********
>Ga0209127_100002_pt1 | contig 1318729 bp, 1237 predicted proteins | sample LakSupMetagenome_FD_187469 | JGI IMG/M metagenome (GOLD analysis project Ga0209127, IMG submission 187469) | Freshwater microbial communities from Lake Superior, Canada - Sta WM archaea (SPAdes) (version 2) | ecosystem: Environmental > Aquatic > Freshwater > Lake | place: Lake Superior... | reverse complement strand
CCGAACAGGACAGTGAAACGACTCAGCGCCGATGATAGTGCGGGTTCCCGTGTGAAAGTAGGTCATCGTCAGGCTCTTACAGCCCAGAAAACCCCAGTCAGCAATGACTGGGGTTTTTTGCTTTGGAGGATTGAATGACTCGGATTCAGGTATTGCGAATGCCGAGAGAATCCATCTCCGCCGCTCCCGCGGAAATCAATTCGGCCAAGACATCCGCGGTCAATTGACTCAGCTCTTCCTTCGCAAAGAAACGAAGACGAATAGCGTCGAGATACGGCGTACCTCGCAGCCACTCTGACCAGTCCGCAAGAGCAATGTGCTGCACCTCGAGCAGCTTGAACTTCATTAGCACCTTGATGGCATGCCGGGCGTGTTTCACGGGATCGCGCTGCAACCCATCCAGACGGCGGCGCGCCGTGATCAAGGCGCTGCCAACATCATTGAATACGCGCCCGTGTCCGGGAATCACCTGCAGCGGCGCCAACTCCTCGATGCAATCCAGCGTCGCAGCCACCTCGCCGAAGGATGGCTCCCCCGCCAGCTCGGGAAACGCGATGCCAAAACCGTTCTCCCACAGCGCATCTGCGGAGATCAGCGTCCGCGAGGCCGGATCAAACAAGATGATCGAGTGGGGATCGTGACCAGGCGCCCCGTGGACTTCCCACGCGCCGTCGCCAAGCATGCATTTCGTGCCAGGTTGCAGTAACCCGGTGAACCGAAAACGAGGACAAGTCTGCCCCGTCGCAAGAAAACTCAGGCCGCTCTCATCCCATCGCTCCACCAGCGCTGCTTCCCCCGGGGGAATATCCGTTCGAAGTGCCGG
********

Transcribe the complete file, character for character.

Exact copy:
>Ga0209127_100002_pt1 | contig 1318729 bp, 1237 predicted proteins | sample LakSupMetagenome_FD_187469 | JGI IMG/M metagenome (GOLD analysis project Ga0209127, IMG submission 187469) | Freshwater microbial communities from Lake Superior, Canada - Sta WM archaea (SPAdes) (version 2) | ecosystem: Environmental > Aquatic > Freshwater > Lake | place: Lake Superior... | reverse complement strand
CCGAACAGGACAGTGAAACGACTCAGCGCCGATGATAGTGCGGGTTCCCGTGTGAAAGTAGGTCATCGTCAGGCTCTTACAGCCCAGAAAACCCCAGTCAGCAATGACTGGGGTTTTTTGCTTTGGAGGATTGAATGACTCGGATTCAGGTATTGCGAATGCCGAGAGAATCCATCTCCGCCGCTCCCGCGGAAATCAATTCGGCCAAGACATCCGCGGTCAATTGACTCAGCTCTTCCTTCGCAAAGAAACGAAGACGAATAGCGTCGAGATACGGCGTACCTCGCAGCCACTCTGACCAGTCCGCAAGAGCAATGTGCTGCACCTCGAGCAGCTTGAACTTCATTAGCACCTTGATGGCATGCCGGGCGTGTTTCACGGGATCGCGCTGCAACCCATCCAGACGGCGGCGCGCCGTGATCAAGGCGCTGCCAACATCATTGAATACGCGCCCGTGTCCGGGAATCACCTGCAGCGGCGCCAACTCCTCGATGCAATCCAGCGTCGCAGCCACCTCGCCGAAGGATGGCTCCCCCGCCAGCTCGGGAAACGCGATGCCAAAACCGTTCTCCCACAGCGCATCTGCGGAGATCAGCGTCCGCGAGGCCGGATCAAACAAGATGATCGAGTGGGGATCGTGACCAGGCGCCCCGTGGACTTCCCACGCGCCGTCGCCAAGCATGCATTTCGTGCCAGGTTGCAGTAACCCGGTGAACCGAAAACGAGGACAAGTCTGCCCCGTCGCAAGAAAACTCAGGCCGCTCTCATCCCATCGCTCCACCAGCGCTGCTTCCCCCGGGGGAATATCCGTTCGAAGTGCCGG